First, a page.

Saturday, May 25, 2013

Quote of the Week


“In 1974, computers were oppressive devices in far-off air-conditioned places. Now you can be oppressed by computers in your own living room.”
—Ted Nelson, Computer Lib, 1987 edition

Wednesday, May 22, 2013

Apple to the Core

So, in a surprising turn of events, the highly polished Apple is now in the Star Chamber over diverting its profits overseas in a clever shell game. Actually, it ain't that surprising. Truth be told, Apple's Woodstock Nation vibe is part of the polishing. To quote Bob DePree:

I always thought Steve Jobs was amazing in his success of positioning Apple as the counter-culture, anti-establishment outfit, when, in fact, it was always the most capitalist, most proprietary, and most dictatorial of all computer companies. If you read the biographies of Jobs, he was personally dealing with a lot of cognitive dissonance on that score; he wanted to believe he was a counterculture acid head, when he was really an ambitious, driven capitalist.

Yep. Seems like a detour down the Hegel Highway: a classic example of thesis/antithesis/synthesis at work. Thesis: the counterculture was all about faded blue jeans and rags and feathers from Salvation Army counters. You can't be a low-rent hippie and a connoisseur at the same time; good enough has to be good enough. Antithesis: making snob appeal cool. Yes, wafting through the air of Seattle, comes the sensual appeal of the finest "artisinal" coffees, clothes, wine, yattayatta. Apple is simply the digital example of thata cutely named, design-centric, ridiculously expensive, artisinal number cruncherthe job of Jobs. So, if Windows = a populist Holiday Inn, Apple = an elitist Ritz-Carlton disguised as a hippie commune. The synthesis of hippie and connoisseur isof coursethe hipster. (Who all have iPads and iPhones, natch.) Thus the shiny, slick beast grooves into Bethlehem to be born.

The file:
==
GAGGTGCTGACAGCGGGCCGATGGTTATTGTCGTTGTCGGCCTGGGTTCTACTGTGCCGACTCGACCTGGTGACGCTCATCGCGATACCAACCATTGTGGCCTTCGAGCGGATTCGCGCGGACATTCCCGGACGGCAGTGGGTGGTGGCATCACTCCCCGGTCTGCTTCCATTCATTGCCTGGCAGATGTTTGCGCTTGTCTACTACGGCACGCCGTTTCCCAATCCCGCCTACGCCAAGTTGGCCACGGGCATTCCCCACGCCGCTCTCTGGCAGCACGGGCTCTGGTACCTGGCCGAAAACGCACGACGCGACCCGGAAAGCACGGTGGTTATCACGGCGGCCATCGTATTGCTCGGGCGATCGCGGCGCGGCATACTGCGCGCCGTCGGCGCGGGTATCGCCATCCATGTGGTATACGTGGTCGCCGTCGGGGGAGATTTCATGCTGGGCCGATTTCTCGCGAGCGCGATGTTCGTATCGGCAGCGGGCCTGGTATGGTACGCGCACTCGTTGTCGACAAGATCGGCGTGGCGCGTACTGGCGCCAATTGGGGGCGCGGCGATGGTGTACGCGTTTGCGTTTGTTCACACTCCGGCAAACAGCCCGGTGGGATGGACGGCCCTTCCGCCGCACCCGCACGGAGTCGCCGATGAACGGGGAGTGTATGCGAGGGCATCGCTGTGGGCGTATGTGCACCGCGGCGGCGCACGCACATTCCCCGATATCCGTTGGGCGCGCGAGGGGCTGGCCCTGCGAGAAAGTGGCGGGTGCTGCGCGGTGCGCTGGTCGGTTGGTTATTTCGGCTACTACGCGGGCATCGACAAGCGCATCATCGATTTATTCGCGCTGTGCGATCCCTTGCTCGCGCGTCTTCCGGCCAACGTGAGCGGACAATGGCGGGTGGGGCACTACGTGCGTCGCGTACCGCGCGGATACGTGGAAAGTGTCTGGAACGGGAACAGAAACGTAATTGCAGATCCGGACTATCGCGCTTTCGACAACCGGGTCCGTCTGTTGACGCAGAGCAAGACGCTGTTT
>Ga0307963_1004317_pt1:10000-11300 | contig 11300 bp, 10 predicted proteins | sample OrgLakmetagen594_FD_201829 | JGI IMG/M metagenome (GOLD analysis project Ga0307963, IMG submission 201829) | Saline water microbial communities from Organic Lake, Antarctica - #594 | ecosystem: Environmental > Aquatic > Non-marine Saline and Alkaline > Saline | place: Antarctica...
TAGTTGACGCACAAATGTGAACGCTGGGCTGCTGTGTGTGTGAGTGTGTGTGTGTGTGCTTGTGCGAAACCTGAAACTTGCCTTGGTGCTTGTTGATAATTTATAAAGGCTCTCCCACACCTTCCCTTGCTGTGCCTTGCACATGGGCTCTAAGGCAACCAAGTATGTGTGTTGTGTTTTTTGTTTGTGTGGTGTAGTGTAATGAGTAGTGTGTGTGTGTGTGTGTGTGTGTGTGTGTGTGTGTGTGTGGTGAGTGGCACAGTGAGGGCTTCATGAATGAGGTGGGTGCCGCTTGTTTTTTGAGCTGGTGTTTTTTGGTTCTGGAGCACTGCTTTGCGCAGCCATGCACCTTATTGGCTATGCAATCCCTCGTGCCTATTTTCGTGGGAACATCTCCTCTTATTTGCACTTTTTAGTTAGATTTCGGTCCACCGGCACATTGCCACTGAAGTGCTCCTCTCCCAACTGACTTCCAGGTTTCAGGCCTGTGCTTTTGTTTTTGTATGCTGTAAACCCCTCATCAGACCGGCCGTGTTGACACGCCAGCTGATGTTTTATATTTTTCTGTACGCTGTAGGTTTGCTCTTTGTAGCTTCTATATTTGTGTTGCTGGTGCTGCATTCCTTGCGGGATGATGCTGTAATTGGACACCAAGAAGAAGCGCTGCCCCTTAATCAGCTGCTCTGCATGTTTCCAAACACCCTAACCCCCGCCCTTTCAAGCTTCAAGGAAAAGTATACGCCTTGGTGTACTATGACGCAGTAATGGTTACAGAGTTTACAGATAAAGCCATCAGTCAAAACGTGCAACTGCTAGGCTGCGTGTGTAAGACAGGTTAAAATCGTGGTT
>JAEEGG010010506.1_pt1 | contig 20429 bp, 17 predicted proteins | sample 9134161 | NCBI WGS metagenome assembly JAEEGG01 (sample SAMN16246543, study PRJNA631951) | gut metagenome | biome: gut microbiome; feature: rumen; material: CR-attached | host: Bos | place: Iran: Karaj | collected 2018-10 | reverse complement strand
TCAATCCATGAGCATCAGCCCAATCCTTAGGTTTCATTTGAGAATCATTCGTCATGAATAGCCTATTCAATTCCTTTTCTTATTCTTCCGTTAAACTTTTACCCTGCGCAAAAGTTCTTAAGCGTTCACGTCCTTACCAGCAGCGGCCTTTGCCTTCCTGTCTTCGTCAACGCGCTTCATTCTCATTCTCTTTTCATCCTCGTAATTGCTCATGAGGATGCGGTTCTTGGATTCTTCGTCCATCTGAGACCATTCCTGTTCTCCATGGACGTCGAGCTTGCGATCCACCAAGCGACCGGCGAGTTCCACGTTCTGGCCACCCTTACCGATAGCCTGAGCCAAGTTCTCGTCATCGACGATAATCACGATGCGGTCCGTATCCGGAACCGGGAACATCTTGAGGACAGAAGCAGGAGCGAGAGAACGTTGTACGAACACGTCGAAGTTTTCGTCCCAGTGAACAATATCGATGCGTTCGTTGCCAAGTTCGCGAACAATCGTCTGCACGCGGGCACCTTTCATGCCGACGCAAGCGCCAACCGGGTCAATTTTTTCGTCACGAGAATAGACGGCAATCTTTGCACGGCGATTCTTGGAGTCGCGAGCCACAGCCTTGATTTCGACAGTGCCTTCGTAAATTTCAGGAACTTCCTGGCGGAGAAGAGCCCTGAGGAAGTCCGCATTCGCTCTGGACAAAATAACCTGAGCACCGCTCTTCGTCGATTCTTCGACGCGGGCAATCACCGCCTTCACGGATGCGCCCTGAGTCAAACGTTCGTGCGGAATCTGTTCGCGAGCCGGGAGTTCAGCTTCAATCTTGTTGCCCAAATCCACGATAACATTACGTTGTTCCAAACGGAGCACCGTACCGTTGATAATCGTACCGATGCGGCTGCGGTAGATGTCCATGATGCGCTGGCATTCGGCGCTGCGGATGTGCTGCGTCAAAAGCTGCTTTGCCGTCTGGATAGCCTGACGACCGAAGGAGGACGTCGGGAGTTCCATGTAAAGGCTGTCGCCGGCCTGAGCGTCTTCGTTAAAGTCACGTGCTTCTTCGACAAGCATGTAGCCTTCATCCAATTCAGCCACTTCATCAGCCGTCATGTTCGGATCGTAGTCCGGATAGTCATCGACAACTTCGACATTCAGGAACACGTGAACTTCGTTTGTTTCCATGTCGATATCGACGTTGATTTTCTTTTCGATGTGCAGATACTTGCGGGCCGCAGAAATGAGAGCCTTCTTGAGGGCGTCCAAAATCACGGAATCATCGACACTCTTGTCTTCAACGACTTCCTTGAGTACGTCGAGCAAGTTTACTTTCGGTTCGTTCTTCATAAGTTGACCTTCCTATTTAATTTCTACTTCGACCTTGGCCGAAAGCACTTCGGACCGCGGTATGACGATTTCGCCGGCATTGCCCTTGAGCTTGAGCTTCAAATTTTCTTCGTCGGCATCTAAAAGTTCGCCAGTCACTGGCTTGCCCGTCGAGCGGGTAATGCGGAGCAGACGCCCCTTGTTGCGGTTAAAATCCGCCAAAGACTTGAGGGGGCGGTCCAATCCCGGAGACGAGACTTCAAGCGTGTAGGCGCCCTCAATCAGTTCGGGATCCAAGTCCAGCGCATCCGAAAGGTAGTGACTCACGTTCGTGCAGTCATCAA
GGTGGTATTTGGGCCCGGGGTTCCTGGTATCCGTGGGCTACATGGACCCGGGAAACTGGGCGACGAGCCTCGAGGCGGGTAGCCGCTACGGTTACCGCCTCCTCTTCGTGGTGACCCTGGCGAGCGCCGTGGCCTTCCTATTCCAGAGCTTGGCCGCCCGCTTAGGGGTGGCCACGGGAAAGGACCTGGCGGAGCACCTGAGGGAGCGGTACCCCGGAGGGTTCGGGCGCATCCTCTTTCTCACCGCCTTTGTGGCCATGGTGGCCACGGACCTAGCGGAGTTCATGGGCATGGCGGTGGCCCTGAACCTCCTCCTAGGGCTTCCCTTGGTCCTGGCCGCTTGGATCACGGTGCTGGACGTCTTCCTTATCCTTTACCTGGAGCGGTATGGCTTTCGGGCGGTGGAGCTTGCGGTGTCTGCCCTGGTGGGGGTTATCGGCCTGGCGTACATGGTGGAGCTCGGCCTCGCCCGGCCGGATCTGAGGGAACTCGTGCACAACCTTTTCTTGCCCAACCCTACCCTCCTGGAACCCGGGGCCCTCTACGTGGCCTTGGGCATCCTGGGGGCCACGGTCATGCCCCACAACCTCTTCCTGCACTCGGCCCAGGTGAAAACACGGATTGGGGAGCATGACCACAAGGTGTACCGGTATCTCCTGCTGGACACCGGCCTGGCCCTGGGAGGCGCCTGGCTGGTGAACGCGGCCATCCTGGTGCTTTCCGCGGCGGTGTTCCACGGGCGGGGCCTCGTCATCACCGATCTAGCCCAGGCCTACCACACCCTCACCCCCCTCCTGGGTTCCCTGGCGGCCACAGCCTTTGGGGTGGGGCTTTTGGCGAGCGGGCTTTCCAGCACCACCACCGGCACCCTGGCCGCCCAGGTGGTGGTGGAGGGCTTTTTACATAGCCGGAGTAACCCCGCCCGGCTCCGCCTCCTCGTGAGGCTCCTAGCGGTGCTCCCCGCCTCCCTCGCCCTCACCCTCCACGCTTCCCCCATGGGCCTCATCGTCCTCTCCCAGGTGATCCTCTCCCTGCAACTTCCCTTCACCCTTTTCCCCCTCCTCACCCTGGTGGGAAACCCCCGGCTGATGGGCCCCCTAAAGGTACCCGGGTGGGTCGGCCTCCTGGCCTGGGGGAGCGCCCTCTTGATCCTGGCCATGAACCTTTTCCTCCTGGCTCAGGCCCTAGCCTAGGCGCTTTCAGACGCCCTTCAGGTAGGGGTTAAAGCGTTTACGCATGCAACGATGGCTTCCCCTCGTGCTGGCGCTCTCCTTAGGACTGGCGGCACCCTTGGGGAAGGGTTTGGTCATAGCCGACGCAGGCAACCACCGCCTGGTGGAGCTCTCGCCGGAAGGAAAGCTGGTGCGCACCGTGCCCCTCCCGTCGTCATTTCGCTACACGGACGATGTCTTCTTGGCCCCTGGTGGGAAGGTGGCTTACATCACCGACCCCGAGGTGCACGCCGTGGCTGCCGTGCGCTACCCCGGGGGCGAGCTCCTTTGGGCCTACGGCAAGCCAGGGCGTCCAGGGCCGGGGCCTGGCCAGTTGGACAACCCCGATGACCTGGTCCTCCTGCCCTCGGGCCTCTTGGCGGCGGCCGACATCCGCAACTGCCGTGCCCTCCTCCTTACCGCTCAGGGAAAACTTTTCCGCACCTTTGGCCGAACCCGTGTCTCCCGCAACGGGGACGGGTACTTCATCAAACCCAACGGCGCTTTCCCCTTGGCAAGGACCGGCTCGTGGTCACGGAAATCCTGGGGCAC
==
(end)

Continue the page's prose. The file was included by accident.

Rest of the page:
Monday, May 20, 2013

Book Review: "Who Owns the Future?"

Jaron Lanier makes savvy points in Who Owns the Future? Ordinary slobs have been suckered into giving their information away to monopolies in California; Creative people have been suckered into giving their stuff away to publicize their talents; This lifestyle only works if you're living with your parents; Something's got to change.
The problem? We think of information as “free,” but that only works in an economy that isn't largely information-based. Soon, the info economy will swallow all else. It’ll be world of self-driving cars, 3-D printers, robot nurses, etc. Granted “free-info,” most folks will be out of work. Lanier writes: “If we go on as we are, we will probably enter into a period of hyper-unemployment, and the attendant political and social chaos. The outcome of chaos is unpredictable, and we shouldn’t rely on it to design our future.” Lanier's nightmare future resembles Kurt Vonnegut’s Player Piano—universal automation that makes most people useless. (He complicates matters by saying that this “automation” is a shuck. Computers and computer networks aren’t really doing the thinking: they’re mining data and crowd-sourcing—without paying the human brains that did the original thinking.) But this situation is unsustainable.
“We’re setting up a situation where better technology in the long term just means more unemployment or an eventual socialist backlash. Instead, we should seek a future where more people will do well, without losing liberty, even as technology gets much, much better.” Lanier, no socialist, has a capitalist solution: “Pay people for information gleaned from them if that information turns out to be valuable.” How? Stay tuned.

Friday, May 17, 2013

Star Trek: The Next to the Last but Previous to the First Alternate Timeline Generation

Ah, just kidding. The title is: Star Trek: Into Darkness. Seriously. I was prepared to hate this movie. But, then, I have a love-hate relationship with J.J. Abrams. He has a keen dramatic sense, yeah, yeah. But he's been known to cheat. Lost, for example. It's not purgatory, it's not, seriously fans, it's not purgatory, would I lie to you, OK, it's purgatory. Shuck and jive. I was expecting that. Spoilers engage!

Star Trek: Into Darkness is a ripping yarn. The glamor shots of The Enterprise are fanboy drool-inducing. The character studies (with the !@# exception of Spock crying) were solid. This includes (put yourself in cryosleep, fanboy!) John Harrison. AKA, Khannnnnnnnnnnnnnnnnnn!

Yeah, him. Beneditch Cumberbatch (the new Sherlock Holmes) plays him, which, I guess, is logical. Rebooting the Big Bad from Star Trek II: The Wrath of Khan struck me as lazy storytelling when I caught wind of it. But it works. Kirk's reaction to Admiral Pike's death also works. Loved this movie. Ripping. But ...

Abrams cheated, damn it. If The Enterprise lost its artificial gravity on approach to earth, the inhabitants would go into freefall. Spock wouldn't cry, !!@#$. Good movie, J.J. Could've been better.

Mindless entertainment: A-   Originality: D-   Science: F